Legends of Tomorrow: Leviathan Review
Legends of Tomorrow gets back on track with an action packed and special effects heavy episode.
This Legends of Tomorrow review contains spoilers.
Legends of Tomorrow Episode 13
And we’re back in business. After last week’s rather inconsequential episode, it finally felt like Legends of Tomorrow got back to telling a story with some actual weight to it this week. If I’m reading this thing right, “Leviathan” is basically the first hour of a four hour season finale, and Legends has by far done its best work when it behaves as if it has no time to lose. Which it doesn’t.
Seriously, I will be shocked if the show leaves 2166 again before that final episode. They shouldn’t. It’s taken 12 episodes to get back here, this is where they need to be, and any further side missions will be nothing but genuinely annoying at this point.
“Leviathan” wasn’t perfect, but it moved. Not only that, it really looked great. I don’t think I could possibly have been more impressed with the titular leviathan itself. The battle between Ray and that thing is really, genuinely something I can genuinely say I’ve never seen attempted on just about any genre show in recent years, and certainly not with that level of competency. Hell, it’s something we aren’t even likely to see in a superhero movie any time soon. It was clever, it looked as good as something like this could look on a TV budget, and I’m pretty satisfied.
Not that this makes up for some of the stunning leaps in logic that came towards the episode’s climax. But I’ll get to that. Right now, I just want to sing this episode’s praises a little bit longer.
In many ways, this was Kendra’s episode, and I wouldn’t be surprised if she really becomes the focus of the final three, as well. I loved her exchange with Mick (I continue to be pleasantly be surprised by Mick Rory every week), I loved her resolve (well, until she lost it) to take down Savage once and for all, and I almost forgave all of the Kendra/Ray stuff that has been irritating me the last few weeks.
“I don’t believe in fate, I believe in choices.”
That line, right there. Every now and then, Brandon Routh/Ray Palmer says/does something that just makes me throw my head back and quietly lament that Mr. Routh never got another crack at playing Superman. That’s a straight up Superman line, delivered with Superman’s resolve, by a guy who still looks a hell of a lot like Superman.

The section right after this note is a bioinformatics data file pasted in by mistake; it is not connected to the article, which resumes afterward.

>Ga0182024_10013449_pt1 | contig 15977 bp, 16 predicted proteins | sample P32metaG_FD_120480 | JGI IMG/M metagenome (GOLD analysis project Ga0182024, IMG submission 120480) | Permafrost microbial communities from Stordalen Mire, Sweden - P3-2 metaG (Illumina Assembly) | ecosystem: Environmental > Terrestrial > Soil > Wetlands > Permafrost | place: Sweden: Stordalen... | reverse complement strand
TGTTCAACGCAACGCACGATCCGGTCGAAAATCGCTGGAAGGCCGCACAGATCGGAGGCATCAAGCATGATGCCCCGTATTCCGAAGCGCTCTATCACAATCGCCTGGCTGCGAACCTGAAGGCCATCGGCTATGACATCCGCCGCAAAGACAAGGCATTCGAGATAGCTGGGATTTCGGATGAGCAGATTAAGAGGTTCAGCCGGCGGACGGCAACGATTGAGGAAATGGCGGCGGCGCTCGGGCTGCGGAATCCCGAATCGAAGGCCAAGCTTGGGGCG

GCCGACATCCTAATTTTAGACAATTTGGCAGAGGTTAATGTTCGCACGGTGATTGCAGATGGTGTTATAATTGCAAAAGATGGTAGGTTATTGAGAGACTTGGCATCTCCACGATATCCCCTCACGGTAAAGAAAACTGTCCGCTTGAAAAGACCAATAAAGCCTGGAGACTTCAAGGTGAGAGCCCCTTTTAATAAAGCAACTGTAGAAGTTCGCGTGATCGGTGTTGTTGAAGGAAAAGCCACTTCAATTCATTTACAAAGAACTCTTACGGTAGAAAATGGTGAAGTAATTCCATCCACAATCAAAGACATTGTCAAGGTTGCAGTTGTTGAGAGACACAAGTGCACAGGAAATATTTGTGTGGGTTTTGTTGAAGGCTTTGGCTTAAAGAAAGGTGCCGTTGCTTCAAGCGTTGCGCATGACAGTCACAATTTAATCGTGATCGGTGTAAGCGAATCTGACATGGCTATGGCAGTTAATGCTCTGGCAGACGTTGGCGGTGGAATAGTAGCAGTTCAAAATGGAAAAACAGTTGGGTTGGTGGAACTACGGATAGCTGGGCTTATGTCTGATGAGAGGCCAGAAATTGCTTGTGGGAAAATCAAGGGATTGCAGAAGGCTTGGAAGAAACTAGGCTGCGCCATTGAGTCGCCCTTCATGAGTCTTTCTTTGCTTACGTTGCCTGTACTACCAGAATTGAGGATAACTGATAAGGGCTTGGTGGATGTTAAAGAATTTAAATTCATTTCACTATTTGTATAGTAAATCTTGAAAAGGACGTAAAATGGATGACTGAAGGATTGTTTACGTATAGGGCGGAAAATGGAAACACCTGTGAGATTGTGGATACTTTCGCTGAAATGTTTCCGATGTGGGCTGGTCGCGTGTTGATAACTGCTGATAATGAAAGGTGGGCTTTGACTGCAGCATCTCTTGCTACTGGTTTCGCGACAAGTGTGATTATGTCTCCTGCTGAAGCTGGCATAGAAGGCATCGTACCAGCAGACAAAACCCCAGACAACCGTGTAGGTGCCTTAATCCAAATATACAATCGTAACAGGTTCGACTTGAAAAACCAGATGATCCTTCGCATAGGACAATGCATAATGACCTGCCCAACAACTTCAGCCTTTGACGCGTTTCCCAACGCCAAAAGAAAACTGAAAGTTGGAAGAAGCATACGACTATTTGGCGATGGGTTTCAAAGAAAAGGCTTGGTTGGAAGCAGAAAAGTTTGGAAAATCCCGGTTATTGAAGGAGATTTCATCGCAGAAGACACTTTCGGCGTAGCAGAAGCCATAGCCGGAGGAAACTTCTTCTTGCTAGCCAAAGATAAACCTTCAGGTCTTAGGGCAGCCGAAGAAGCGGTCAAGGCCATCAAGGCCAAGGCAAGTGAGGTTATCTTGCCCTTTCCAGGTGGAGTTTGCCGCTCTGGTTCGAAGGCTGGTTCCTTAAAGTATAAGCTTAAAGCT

Anyway, it’s a great line, regardless. And for a moment, I felt that all the lingering Ray/Kendra awkwardness of recent episodes would turn out to be worth it, if only to get Ray to deliver this one line. We all know exactly what he was really talking about there. So, of course, just in case you had a hint of doubt left about it, we all know that it isn’t going to work out for this poor fella.
And right about there is where I feel things started to wobble. I do not understand the Carter/Savage logic happening there at the end. I suppose it’s entirely possible that it’s a bluff. But here’s my real problem…
Kendra’s “choice” here is complete bullshit. There is no choice. Hawkgirl has no compunction against killing, and the team is quite clear in the knowledge that this isn’t some superhero battle they’re fighting, it’s war. Savage has to die, nobody will complain, and it has to be Kendra who does it. It’s a war, and Kendra is a soldier.
But the idea that she would put one life, soul mate or otherwise, over the lives of billions right there, well…that just doesn’t sit right with me. If Kendra’s bond with Carter is strong enough to have endured for thousands of years, that’s something that operates on instinct, right? It’s in her soul, her gut. But if that’s there, so are her warrior instincts. And I feel like no matter what, that same Chay-ara part of her that tells her she loves Carter so much would also be screaming, “of course this guy has to die right now…do you have any idea how many times he’s murdered us?!?”
I just can’t find a way to justify any of this, because it all leads me back to two things: Savage is bluffing (re: Carter) and everyone is dumb and/or Kendra is screwing up royally here. It kind of undermines all the solid work they’ve been doing here.
And to follow that up with another watery-eyed Kendra says to puppy dog-eyed Ray “we have to talk” scene? Nope. Uh-uh. What is this, Smallville? Enough.
Cassandra Savage, on the other hand, was suitably creepy. But it was far too easy for Snart to flip her. This is something they could have teased out over several episodes if they didn’t waste our time with that Pilgrim nonsense last week. It would have been more effective. I do hope we haven’t seen the last of her, though.
Solid effort tonight. I have a good feeling about the final three. I don’t know why. I haven’t seen them, nor have I visited the future. If last week was this show’s low point, it really still wasn’t all that bad, was it?
DC Universe Time Bubble
– Cassandra Savage isn’t from the comics, sadly. The Savage daughter that I really, desperately want to see on this show, and who would make such a perfect addition to this cast of characters next year is Scandal Savage, though. Holy moley, that needs to happen.
– When I first saw the leviathan in the trailer for this episode, I thought they had actually brought Chemo to the screen. A really skinny version of Chemo. But now we know that giant glowing things can be done really, really well on Berlanti superhero shows, so maybe it will happen one day!
– That one bit where one of Savage’s underlings approaches him turned me into a dumbass 13 year old for a second.
VANDAL: “What!” (they lean in)
ME: “Make out! Make out, already!”
Mike Cecchini is too exhausted to write himself a clever byline tonight. Follow him on Twitter or something.